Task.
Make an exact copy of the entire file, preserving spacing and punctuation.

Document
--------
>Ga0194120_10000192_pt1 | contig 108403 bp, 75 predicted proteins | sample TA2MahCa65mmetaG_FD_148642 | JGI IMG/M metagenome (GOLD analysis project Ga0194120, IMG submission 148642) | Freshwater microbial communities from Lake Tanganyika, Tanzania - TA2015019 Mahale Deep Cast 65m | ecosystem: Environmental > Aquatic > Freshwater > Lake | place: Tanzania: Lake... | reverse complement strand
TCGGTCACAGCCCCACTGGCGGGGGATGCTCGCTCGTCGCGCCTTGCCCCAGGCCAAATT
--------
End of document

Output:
>Ga0194120_10000192_pt1 | contig 108403 bp, 75 predicted proteins | sample TA2MahCa65mmetaG_FD_148642 | JGI IMG/M metagenome (GOLD analysis project Ga0194120, IMG submission 148642) | Freshwater microbial communities from Lake Tanganyika, Tanzania - TA2015019 Mahale Deep Cast 65m | ecosystem: Environmental > Aquatic > Freshwater > Lake | place: Tanzania: Lake... | reverse complement strand
TCGGTCACAGCCCCACTGGCGGGGGATGCTCGCTCGTCGCGCCTTGCCCCAGGCCAAATT